Two teachers at the same school facilitate essentially the same lab activity, but with different levels of commitment to the process of inquiry.
In a time of transition from a
traditional BCP sequence to a Physics First sequence, schools or
districts are often faced with a distinct challenge of limited personnel. A ninth
grade physics class is fundamentally different from both a ninth grade
biology class or a physics class directed toward juniors or seniors, and
very few teachers have direct experience teaching Physics First. In the
switch to ninth grade Active Physics in the San Diego public schools, for example, the transition was driven mostly from the top down, with grossly inadequate professional development to prepare teachers for the task they were undertaking.
Many biology teachers were simply ordered to become physics teachers,
and physics teachers who had no experience with younger students were
dropped into a project-based curriculum with little quantitative
emphasis. The program was doomed to fail from the beginning, and San
Diego switched back to BCP five years later.
of the time, however, the remnants of a switch to Physics First can be
more more subtle. I visited a public school near Philadelphia that
offers a Physics First track as an option for high-achieving students. The majority of ninth graders take environmental science. During my visit, I saw observed two sections of physics for ninth graders, both based in Modeling Instruction but taught by different teachers. The same basic lab activity was carried out in each class - both labs involved the use of a track with two carts
with photogates mounted to measure the speed of a cart rolling toward
either end of the track - but there were important differences between
At the beginning of one class, the teacher wrote a simple prompt on the board: "Objective: graph ∆Pbluecar vs. ∆Predcar"
and showed students examples of possible interactions between the carts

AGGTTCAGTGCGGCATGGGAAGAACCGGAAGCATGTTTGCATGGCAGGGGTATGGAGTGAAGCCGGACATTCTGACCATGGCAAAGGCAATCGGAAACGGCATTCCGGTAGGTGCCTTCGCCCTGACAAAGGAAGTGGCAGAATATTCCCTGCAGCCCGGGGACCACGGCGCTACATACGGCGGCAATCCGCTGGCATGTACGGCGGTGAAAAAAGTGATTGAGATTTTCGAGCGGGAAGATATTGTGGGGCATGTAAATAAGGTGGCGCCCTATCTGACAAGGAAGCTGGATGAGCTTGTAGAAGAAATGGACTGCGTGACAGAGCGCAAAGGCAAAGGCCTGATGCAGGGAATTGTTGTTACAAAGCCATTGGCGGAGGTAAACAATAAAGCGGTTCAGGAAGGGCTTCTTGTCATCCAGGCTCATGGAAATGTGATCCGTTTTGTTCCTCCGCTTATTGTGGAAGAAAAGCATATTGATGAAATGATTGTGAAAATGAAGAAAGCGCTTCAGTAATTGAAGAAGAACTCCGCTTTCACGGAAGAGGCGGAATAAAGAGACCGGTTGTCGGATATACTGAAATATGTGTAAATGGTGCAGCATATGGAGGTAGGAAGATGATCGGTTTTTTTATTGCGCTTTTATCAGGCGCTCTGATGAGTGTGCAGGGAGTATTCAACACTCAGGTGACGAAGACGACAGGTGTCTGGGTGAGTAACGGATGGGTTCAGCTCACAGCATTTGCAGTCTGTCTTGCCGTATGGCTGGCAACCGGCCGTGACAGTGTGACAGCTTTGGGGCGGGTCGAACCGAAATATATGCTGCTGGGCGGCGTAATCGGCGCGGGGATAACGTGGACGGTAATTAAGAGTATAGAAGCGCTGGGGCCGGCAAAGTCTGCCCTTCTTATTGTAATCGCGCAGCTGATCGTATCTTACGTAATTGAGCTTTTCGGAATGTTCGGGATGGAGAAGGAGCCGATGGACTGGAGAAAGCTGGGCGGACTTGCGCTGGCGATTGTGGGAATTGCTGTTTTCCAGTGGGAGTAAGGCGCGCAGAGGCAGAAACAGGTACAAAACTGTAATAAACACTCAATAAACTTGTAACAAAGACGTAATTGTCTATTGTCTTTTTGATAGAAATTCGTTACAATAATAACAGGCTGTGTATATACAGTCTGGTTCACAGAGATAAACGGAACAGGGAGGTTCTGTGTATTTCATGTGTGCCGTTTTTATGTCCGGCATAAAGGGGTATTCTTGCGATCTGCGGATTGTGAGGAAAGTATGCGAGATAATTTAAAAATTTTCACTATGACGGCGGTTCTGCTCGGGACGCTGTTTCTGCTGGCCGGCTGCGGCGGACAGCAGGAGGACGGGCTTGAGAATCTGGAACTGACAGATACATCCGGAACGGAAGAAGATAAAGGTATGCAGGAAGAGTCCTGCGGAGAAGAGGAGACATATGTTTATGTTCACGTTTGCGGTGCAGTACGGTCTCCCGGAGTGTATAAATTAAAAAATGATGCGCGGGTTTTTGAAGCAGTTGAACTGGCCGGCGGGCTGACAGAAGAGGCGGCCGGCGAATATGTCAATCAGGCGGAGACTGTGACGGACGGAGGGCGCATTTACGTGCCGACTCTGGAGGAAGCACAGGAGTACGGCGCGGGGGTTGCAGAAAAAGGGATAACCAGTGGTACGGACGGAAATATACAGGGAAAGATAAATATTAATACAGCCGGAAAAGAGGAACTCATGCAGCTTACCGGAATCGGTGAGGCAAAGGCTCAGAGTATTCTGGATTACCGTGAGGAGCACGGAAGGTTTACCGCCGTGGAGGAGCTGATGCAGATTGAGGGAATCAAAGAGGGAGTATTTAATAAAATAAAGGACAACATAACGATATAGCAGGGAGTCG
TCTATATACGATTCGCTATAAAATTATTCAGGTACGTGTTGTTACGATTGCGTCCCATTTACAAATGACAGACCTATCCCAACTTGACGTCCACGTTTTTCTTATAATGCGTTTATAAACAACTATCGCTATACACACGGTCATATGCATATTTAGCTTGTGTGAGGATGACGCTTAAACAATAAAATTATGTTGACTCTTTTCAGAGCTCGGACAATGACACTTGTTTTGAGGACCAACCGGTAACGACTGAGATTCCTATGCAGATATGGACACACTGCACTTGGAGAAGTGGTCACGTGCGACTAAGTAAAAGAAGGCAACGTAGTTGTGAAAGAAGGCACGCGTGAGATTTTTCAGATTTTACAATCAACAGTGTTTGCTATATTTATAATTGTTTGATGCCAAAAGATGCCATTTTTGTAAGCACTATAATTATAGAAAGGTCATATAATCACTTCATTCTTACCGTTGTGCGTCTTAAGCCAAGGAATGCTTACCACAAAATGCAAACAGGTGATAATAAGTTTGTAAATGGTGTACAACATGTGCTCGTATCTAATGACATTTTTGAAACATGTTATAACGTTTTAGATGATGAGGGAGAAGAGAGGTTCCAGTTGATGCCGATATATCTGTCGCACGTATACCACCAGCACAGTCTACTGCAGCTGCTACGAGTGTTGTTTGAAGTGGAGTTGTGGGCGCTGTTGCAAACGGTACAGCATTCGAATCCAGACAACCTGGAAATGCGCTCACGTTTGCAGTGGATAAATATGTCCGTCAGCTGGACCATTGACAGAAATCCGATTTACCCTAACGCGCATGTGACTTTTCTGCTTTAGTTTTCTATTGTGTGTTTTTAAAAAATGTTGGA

(bouncing, sticking, etc.). Students set to work putting together the
apparatus, making measurements, calculating values, and eventually,
plotting these values on a set of axes.
the other class, the teacher gave students a worksheet on which to
record the results of three specific collisions (bouncing with both
carts moving toward each other, bouncing with one cart still, and
sticking with one cart still). After all students had completed the
required calculations for each collision, he asked students to tell him
the results of their collisions and wrote each group's result on the
board. He then told students:,
"Something needs to be true about those initial and final momentums. If
you didn't get this, there will be a lot of things wrong when I correct
this lab... This is the goal for this unit." The teacher then wrote "pi = pf" on the board, and explained the details of conservation of momentum to his students while they sat in their seats.
of these classes served as the introduction to the same
Modeling-centered unit on conservation of momentum, yet it seems to me
that only one of them held true to the priorities of inquiry-based instruction.
It's relevant that the first class was taught by a teacher whose
training came early in his physics teaching career, while the second was
taught by a seasoned physics teacher with many years of experience
teaching AP. I learned in talking to this second teacher that the
science faculty were a major force behind the decision to choose
Modeling Instruction as a curriculum for their Physics First classes,
but (on the basis of this one brief observation) the Modeling training they both received impacted the younger
teacher more deeply than the older teacher.
the end of my visit, I spoke with another teacher at the school who
is teaching a "Pre-Chem" course
for lower-track students, consisting of three units of Modeling
chemistry combined with a less-quantitative introduction to five units
of Modeling physics. (This teacher is also a Modeling Instruction summer workshop leader.) We talked about the complexities of transforming
one's own teaching style, and the role that various teachers have played in the broader transition to Modeling at this school. It's clear that a successful
transition to Physics First requires strong administrative support, but
administrative support is no help at all if the teachers themselves are
not committed to the classes they are teaching. Perhaps the successes of
the program at this school are due in part to the flexibility of
everyone involved to adapt to a wide range of teaching styles and
expectations through this transitional period.